Sanctuary 47: sustainable materials
Out now! Sanctuary 47 focuses on healthy and environmentally sustainable material choices. We investigate the latest cladding options, innovations in composite materials and showcase houses where traditional materials are being used in new and interesting ways.
In theory there’s nothing to prevent anyone from building a high quality, energy-efficient and climate-safe home. But the reality is, sourcing appropriate materials is an enormous challenge. For this magazine we’ve enjoyed sending our writers across the country to visit homes built with a variety of materials chosen to suit the design brief and local climate.
We also zero in on cladding, which has understandably been one of the most searched-for terms on our website this year. Anna Cumming spoke to a range of experts to compile the latest advice on how to get your building skin right. And while progress appears slow in the mainstream of building, a lot of headway is being made at the cutting edge, where waste is being transformed into useful construction products; we asked Dick Clarke to peer into his crystal ball to identify those composites most likely to revolutionise the way we build. Crushed glass and rice hull bricks, anyone?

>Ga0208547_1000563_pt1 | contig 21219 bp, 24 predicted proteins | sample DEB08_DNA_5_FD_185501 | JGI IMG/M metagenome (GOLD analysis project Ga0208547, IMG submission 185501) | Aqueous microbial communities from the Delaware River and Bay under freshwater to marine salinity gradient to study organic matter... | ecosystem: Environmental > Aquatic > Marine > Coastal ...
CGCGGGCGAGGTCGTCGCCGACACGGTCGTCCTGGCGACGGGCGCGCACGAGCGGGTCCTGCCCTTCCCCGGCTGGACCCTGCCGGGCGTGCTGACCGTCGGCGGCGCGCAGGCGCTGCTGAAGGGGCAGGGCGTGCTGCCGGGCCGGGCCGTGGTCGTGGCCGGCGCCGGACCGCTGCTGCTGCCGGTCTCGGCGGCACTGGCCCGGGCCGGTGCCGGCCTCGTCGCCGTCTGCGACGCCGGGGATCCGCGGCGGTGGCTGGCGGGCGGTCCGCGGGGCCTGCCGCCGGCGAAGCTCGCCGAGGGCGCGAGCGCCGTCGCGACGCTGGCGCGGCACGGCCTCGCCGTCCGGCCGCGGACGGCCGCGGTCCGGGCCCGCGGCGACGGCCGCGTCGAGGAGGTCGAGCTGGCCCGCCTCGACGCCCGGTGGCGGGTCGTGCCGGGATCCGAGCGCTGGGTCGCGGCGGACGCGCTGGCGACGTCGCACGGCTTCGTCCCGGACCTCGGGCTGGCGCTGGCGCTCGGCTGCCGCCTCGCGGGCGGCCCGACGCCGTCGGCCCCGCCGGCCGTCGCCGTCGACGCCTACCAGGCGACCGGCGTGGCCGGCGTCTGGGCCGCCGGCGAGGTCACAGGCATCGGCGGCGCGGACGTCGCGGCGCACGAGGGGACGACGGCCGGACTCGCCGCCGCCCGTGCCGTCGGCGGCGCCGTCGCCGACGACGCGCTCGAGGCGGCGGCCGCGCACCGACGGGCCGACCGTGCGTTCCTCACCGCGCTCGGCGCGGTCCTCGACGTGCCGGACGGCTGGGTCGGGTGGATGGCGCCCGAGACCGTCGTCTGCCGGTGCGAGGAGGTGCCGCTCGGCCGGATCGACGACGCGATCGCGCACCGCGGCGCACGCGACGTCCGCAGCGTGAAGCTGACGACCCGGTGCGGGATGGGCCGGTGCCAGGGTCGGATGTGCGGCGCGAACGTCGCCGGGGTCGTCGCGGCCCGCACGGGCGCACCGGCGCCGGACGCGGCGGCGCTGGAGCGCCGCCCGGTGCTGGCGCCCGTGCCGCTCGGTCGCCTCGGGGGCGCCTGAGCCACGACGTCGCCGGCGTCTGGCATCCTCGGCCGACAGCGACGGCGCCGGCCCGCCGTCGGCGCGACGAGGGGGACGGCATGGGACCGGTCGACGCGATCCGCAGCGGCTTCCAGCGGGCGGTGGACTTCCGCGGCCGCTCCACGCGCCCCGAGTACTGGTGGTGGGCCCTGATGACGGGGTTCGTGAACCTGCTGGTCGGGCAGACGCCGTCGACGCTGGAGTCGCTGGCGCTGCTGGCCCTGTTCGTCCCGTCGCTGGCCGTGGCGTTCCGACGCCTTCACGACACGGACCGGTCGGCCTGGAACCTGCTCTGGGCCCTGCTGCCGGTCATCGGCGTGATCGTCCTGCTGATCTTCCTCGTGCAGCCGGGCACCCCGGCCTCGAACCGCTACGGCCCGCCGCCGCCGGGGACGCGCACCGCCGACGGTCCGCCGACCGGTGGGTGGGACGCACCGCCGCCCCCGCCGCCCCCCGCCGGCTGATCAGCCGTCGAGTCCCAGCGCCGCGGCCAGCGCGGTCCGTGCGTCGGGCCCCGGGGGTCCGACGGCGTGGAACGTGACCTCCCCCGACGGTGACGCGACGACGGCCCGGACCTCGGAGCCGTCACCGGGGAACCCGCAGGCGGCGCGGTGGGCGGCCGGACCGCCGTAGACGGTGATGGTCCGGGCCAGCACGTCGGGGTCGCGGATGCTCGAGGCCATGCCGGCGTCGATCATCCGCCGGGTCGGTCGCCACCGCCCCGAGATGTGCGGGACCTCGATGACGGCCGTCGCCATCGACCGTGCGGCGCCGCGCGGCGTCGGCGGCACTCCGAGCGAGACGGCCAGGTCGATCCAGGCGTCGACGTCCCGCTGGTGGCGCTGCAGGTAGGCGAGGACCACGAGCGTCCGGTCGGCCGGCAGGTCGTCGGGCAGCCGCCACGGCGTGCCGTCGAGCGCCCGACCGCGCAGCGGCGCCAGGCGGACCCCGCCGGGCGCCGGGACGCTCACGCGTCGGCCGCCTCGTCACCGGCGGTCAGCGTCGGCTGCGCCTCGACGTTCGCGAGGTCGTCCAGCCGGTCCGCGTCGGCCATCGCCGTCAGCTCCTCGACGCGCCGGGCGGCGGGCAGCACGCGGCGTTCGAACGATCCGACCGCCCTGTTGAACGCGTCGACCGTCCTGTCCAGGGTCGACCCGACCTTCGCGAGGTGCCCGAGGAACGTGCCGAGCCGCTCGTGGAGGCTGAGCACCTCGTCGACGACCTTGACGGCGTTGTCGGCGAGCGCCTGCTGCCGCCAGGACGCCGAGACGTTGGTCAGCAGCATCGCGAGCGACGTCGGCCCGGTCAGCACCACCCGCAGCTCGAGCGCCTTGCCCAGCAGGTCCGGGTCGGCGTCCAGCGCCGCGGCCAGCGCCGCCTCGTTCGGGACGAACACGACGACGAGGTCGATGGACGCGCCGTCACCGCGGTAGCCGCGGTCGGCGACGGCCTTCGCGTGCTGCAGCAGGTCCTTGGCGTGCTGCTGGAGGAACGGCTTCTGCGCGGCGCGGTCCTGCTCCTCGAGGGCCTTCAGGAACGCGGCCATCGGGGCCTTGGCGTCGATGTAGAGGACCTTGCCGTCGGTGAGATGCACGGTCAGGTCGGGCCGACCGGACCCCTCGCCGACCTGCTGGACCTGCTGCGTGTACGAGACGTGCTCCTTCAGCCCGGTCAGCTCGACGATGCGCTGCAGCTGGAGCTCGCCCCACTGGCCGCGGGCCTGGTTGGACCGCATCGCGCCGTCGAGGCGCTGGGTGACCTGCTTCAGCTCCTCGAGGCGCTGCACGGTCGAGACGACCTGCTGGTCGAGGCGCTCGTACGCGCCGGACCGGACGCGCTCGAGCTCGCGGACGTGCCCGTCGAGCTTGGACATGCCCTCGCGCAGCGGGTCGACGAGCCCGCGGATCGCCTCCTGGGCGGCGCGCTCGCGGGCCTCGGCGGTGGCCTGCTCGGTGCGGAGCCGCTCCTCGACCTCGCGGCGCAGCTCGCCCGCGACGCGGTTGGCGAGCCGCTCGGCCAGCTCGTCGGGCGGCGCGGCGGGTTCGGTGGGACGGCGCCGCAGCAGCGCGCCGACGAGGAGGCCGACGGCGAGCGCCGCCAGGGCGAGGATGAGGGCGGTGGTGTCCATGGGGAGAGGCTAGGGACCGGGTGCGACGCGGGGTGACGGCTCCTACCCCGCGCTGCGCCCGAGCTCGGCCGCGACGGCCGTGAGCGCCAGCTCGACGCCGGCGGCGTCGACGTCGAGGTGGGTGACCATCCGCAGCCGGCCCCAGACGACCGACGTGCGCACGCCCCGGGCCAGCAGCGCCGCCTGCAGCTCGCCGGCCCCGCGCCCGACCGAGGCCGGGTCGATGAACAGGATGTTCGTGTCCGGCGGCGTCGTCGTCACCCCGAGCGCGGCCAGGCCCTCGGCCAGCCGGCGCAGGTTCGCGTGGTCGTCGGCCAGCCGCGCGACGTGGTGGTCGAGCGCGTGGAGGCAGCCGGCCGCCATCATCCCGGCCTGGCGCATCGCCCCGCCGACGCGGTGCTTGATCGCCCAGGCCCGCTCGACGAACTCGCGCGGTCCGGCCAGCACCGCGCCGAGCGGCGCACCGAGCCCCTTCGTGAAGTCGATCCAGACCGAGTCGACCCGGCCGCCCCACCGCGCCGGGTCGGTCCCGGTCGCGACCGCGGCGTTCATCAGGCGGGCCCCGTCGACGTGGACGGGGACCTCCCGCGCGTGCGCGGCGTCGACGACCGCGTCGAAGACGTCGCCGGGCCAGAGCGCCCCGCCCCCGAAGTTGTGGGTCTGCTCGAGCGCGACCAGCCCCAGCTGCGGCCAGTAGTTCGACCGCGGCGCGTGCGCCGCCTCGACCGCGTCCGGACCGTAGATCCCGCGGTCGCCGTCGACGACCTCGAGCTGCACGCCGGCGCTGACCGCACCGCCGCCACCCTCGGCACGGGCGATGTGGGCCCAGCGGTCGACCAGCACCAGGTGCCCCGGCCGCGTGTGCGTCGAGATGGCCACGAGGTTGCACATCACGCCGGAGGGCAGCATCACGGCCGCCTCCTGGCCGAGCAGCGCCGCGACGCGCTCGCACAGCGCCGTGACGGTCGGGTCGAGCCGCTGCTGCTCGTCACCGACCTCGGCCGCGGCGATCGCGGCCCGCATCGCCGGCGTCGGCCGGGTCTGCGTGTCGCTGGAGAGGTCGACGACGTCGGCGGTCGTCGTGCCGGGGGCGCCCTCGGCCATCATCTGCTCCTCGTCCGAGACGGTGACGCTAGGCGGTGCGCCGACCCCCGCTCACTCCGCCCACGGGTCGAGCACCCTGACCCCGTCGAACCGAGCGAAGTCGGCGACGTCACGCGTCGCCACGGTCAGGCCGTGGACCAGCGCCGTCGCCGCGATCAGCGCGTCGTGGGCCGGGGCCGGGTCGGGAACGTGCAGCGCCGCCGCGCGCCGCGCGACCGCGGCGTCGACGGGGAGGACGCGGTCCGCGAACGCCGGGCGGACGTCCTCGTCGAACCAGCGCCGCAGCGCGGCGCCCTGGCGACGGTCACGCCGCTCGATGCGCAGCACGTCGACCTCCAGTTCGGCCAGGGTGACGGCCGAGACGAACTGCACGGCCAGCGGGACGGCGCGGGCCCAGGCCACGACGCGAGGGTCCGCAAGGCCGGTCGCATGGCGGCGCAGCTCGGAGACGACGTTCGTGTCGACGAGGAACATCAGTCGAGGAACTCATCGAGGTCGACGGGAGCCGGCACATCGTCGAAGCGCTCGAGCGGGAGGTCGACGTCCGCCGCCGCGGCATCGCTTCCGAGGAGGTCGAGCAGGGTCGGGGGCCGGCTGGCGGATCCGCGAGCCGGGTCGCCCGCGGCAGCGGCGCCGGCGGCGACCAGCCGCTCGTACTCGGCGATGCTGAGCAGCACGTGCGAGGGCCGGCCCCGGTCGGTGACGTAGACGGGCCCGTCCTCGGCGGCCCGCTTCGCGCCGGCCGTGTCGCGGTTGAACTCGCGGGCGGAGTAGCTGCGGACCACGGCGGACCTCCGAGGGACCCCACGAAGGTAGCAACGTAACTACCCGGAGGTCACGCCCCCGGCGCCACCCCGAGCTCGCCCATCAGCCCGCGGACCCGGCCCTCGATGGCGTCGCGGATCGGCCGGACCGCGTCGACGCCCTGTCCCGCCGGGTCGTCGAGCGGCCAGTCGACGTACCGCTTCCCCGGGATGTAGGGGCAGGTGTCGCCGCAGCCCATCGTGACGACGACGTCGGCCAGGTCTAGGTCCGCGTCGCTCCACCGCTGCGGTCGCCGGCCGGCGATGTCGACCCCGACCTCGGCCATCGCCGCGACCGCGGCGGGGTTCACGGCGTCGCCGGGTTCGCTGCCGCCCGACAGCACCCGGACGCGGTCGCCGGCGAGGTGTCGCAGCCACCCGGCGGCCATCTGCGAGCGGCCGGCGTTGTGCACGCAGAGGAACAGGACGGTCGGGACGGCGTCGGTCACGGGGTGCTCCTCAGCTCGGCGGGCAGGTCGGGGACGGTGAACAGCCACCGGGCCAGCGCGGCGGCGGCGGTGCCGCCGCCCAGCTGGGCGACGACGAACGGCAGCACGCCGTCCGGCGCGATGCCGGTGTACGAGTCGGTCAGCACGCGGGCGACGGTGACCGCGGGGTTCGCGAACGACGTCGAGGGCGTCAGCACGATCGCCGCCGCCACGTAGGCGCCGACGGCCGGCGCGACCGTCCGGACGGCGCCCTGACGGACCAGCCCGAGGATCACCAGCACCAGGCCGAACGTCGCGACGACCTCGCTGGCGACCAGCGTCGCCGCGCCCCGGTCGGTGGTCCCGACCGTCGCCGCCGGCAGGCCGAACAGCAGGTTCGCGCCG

Also in this issue:
Building scientist Jenny Edwards shares her knowledge on the science of airtight construction and when mechanical ventilation with heat recovery (MVHR) is needed, and when it isn’t. Writer/photographer Chris Crerar hits the road to visit five glorious glasshouses made from upcycled materials. And Fiona Negrin investigates why so many sustainable designers are drawing inspiration from age-old tent design – perhaps ‘efficient tent’ needn’t be an oxymoron after all.
Sanctuary 47 is on its way to letterboxes and newsagents near you, full of advice and inspiration for sustainable living and building.
And as always we feature a wide range of innovative sustainable products and design tips for your home.
If you’re planning to build an airtight home, it’s important that you also consider indoor air quality. We ask building scientist Jenny Edwards to tease out the issues around mechanical ventilation with heat recovery – including when it’s needed and when it’s not.Read more